When one thinks of humility, the book of James is not your most obvious choice to study out this theme. The general theme of James is “good works”. I would consider “good works” all about doing and humility is all about being, and so it seemed a challenge to read the book from this point of view. The dictionary defines humility or being humble as: modest opinion or estimate of one’s own importance or rank; not proud or arrogant; modest; having a feeling of insignificance, inferiority or subservience; to destroy the independence, power, or will of.
I particularly like the latter as it seems that destroying the independence, power, or will of comes closest to what the Bible teaches us about being humble. When studying the book of James on the theme of humility my aim was to go through each verse and see if the character of humility was to be found in there. The main two distinctions is what character humility will produce, and what humility will give us.
Humility is being patient (Jam 1:4, Jam 5:7-8, Jam 5:11), being self-controlled (Jam 1:19-20, Jam 3:2), being content (Jam 4:1-3), being receptive to the Word (Jam 1:21), being repentant (Jam 4:8-9), being submissive (Jam 4:15), and being self-sacrificial (Jam 5:4-5).
Humility will give us glory (Jam 1:9-10, Jam 4:10), will give us grace (Jam 4:6), will give us rewards for work (Jam 1:25), and will give us spiritual healing (Jam 5:16).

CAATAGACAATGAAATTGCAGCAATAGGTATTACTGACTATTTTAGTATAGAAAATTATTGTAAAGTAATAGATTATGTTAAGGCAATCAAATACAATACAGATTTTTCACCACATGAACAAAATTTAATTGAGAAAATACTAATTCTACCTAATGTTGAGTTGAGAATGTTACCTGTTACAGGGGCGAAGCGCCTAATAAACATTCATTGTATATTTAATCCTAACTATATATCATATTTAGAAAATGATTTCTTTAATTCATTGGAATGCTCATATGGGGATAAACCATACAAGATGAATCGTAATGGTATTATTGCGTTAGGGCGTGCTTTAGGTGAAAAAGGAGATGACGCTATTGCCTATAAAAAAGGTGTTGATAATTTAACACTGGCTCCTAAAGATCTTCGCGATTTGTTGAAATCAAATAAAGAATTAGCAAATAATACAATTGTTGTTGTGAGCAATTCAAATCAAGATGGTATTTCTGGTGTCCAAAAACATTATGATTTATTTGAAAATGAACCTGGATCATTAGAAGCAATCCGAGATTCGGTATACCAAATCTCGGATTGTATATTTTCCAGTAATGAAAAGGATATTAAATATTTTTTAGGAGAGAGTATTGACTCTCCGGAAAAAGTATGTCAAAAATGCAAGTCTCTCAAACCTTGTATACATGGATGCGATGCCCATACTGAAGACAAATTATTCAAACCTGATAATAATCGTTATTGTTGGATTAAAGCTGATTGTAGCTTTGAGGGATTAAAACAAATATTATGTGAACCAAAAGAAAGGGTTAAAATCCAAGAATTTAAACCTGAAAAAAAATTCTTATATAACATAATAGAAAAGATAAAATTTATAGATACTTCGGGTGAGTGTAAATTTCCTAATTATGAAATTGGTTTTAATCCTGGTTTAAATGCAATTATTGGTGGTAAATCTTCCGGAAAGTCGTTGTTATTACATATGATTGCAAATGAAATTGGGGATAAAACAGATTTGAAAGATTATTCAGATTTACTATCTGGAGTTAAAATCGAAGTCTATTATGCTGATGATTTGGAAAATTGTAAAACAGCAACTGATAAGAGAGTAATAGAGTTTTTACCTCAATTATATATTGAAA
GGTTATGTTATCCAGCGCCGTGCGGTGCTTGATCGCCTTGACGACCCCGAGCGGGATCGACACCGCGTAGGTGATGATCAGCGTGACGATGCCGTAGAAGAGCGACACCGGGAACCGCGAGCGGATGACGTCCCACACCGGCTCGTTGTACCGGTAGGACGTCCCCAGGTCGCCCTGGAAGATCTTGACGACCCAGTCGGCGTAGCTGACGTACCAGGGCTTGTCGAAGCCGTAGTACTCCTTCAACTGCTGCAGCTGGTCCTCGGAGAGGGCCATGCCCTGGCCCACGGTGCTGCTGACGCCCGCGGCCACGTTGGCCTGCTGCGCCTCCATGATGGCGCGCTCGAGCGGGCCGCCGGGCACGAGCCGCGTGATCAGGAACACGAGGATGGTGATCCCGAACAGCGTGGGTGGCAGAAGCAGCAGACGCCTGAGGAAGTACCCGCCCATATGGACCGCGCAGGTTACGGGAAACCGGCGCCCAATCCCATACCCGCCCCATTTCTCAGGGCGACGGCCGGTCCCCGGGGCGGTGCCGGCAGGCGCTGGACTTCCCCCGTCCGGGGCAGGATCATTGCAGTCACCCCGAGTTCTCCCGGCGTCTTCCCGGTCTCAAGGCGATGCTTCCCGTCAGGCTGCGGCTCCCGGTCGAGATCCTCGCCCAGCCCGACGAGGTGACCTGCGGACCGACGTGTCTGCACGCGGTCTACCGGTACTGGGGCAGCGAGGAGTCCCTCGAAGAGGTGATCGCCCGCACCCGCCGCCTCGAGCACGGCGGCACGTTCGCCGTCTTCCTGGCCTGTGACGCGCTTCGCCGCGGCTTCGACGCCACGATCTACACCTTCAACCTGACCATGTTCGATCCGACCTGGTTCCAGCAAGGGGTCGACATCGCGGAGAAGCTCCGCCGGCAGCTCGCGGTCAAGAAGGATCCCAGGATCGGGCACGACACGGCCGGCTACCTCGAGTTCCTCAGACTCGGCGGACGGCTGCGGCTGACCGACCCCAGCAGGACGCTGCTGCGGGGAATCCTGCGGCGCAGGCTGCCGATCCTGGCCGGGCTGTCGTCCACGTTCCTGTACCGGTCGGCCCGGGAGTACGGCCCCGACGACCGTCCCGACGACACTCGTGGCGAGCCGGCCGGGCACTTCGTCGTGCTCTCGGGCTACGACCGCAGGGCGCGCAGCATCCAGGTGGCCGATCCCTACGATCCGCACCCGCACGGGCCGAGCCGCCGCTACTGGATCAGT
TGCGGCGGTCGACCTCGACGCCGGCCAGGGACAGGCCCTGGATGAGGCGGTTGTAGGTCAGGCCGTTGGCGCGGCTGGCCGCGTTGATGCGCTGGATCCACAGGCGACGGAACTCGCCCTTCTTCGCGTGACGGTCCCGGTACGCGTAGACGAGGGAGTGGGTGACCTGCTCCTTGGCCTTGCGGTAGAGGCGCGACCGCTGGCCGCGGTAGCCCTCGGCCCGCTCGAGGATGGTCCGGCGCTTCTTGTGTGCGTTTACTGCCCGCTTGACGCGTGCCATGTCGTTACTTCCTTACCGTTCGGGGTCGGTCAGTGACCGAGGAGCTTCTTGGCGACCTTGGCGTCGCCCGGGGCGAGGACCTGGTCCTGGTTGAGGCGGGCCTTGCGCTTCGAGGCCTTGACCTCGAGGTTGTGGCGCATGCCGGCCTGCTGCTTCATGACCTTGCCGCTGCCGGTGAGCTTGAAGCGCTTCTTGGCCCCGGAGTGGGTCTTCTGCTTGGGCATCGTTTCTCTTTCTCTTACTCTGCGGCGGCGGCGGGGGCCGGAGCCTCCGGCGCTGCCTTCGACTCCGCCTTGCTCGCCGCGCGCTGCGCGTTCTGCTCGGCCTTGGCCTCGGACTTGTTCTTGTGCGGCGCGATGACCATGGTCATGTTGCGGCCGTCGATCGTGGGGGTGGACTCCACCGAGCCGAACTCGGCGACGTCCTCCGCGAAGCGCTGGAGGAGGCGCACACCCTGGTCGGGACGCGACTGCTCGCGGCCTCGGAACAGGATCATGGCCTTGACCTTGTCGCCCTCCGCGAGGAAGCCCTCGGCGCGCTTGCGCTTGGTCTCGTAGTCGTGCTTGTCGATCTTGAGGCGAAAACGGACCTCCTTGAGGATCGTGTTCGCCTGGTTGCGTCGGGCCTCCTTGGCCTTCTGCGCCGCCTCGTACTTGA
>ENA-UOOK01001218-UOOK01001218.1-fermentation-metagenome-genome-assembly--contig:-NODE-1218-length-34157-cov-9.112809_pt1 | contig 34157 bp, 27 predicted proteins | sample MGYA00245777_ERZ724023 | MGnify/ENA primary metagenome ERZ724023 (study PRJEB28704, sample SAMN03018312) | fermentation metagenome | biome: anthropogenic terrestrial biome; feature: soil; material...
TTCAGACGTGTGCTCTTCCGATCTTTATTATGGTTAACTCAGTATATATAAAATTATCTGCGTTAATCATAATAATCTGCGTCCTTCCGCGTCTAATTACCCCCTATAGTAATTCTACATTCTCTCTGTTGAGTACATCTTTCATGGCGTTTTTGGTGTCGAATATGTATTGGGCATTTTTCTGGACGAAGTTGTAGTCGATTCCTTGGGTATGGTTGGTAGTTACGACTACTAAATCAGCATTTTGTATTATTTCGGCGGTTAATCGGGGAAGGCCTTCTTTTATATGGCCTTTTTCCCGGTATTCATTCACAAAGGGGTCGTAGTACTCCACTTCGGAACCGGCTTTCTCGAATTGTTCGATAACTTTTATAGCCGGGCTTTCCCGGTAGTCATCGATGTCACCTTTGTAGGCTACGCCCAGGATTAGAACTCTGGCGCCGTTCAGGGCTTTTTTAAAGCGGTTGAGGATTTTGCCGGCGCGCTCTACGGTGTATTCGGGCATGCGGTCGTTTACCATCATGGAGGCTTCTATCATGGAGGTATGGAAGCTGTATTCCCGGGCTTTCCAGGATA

For each of the above, we at least need to find the humility to ask God for wisdom (Jam 1:5, Jam 3:13).
So what conclusion can we draw from this? Being humble provides us with a set of character traits or attributes which will put us in a position in the world in which we can show the love of God through our good works and sincerity of heart. Secondly, being humble is not an end goal to be achieved, but a starting point to obtain from which all our transformation into Christ-likeness happens. This can also be deducted from the Beattitudes, where the first Beattitude says that “blessed are the poor in spirit, for theirs is the kingdom of heaven” (Matthew 5:3), which is also a reference to humility being a starting point to Christ-likeness.